Replenishment and lead period decisions in manufacturer–retailer stores Shu-Lu Hsu a, 2., Chun Chen Lee w
a Section of Supervision Information Systems, National Chiayi University, Taiwan b Section of Accounting, Soochow College or university, Taiwan Division of Managing Information Systems, National Chiayi University, 580 Sinmin Rd., Chiayi six-hundred, Taiwan
a r capital t i c l electronic i and f um
Received 17 June 2008
Received in revised contact form 6 September 2008
Acknowledged 13 Oct 2008
Business lead time
Circulation free require
a m s to r a c capital t
This research investigates the decisions of replenishment and lead-time lowering for a singlemanufacturer multiple-retailer built-in inventory program in which the possibility distribution of demand for every retailer is usually unknown but its mean and variance get. A decision model is offered and a minimax syndication free method is applied to determine the lead time, the common shipment cycle time, the target numbers of replenishments as well as the number of shipments per production cycle so that the expected total system cost can be reduced. A decision support system has become implemented on the personal computer to illustrate the application of the unit.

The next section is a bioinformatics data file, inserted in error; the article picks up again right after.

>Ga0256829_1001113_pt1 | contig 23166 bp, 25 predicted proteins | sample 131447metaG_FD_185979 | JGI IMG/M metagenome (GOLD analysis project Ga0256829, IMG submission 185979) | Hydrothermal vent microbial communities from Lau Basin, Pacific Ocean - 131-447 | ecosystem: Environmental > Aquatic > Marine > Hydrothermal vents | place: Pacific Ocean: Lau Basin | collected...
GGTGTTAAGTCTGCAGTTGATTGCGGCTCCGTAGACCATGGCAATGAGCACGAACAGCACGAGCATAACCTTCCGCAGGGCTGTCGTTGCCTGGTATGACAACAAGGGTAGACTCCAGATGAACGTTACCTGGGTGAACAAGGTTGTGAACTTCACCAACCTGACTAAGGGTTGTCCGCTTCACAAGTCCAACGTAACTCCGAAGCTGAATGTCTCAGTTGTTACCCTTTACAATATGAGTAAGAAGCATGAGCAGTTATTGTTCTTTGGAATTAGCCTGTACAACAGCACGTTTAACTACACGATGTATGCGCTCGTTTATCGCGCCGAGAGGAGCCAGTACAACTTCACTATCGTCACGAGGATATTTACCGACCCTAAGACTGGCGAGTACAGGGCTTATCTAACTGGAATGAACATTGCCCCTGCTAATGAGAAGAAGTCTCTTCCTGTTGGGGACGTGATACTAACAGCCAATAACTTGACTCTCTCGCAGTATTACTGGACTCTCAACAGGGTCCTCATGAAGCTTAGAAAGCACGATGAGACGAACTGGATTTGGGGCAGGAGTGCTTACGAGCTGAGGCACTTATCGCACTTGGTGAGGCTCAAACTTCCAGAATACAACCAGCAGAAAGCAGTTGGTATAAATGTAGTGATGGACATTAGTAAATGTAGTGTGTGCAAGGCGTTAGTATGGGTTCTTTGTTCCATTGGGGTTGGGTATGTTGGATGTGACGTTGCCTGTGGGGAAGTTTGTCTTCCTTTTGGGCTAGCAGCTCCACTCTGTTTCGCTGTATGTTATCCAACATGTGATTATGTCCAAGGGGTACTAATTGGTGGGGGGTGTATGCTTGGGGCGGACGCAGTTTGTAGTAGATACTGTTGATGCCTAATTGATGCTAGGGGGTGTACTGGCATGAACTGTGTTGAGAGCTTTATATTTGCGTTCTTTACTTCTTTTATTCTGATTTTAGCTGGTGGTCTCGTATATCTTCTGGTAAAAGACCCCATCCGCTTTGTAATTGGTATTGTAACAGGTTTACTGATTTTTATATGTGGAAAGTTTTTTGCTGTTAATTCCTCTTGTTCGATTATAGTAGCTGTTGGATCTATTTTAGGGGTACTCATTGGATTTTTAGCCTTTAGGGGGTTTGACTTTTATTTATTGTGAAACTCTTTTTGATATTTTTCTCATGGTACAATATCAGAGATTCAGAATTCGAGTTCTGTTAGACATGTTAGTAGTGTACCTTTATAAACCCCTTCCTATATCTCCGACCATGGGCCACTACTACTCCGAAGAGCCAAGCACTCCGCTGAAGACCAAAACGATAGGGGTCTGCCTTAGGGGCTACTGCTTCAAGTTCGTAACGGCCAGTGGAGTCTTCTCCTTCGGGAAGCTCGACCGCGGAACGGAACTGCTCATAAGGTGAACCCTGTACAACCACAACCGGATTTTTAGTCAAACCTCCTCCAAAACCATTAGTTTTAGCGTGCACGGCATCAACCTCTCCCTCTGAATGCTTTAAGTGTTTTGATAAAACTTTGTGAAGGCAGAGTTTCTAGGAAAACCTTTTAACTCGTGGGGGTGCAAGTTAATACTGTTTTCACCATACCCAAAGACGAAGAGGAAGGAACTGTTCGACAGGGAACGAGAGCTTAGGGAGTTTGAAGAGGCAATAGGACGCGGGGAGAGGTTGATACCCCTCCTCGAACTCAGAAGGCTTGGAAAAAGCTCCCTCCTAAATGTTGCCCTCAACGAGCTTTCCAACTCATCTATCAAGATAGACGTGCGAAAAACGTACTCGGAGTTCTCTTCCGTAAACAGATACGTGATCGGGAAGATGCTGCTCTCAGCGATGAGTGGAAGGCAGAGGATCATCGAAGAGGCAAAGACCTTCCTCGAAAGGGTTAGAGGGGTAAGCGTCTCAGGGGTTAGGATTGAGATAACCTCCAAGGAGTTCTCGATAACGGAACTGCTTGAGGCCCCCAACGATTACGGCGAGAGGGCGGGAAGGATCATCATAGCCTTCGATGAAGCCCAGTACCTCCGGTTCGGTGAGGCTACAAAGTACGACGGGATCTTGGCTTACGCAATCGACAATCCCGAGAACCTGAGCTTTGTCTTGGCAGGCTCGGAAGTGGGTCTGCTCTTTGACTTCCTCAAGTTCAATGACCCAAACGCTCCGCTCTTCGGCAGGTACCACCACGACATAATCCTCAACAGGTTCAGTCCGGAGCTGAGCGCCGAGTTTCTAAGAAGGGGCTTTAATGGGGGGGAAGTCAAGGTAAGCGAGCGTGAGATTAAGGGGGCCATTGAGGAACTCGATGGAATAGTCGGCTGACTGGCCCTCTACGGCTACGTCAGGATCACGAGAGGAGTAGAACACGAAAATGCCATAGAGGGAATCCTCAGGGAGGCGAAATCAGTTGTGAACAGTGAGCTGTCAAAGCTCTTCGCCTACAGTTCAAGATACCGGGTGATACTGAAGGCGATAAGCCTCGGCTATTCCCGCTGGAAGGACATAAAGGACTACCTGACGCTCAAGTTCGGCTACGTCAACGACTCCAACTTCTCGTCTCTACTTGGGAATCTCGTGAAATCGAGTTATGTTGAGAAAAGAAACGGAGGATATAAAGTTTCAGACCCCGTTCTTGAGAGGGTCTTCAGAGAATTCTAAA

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1 ) Introduction
Many organisations have known the significance of response time as a competitive weapon and have used time as a means of differentiating themselves in the marketplace. Lead time is a elapsed time passed between releasing a great order and becoming it. Simply by shortening lead time, suppliers can lower the safety stock, reduce the out-of-stock loss, and improve the customer satisfaction level. In lots of literatures, business lead time is regarded as a decision variable and can be shortened at an extra crashing cost. Liao and Shyu (1991) first developed an inventory unit in which lead time was the first decision varying. Ben-Daya and Raouf (1994) extended the prior model simply by including the two lead time and order...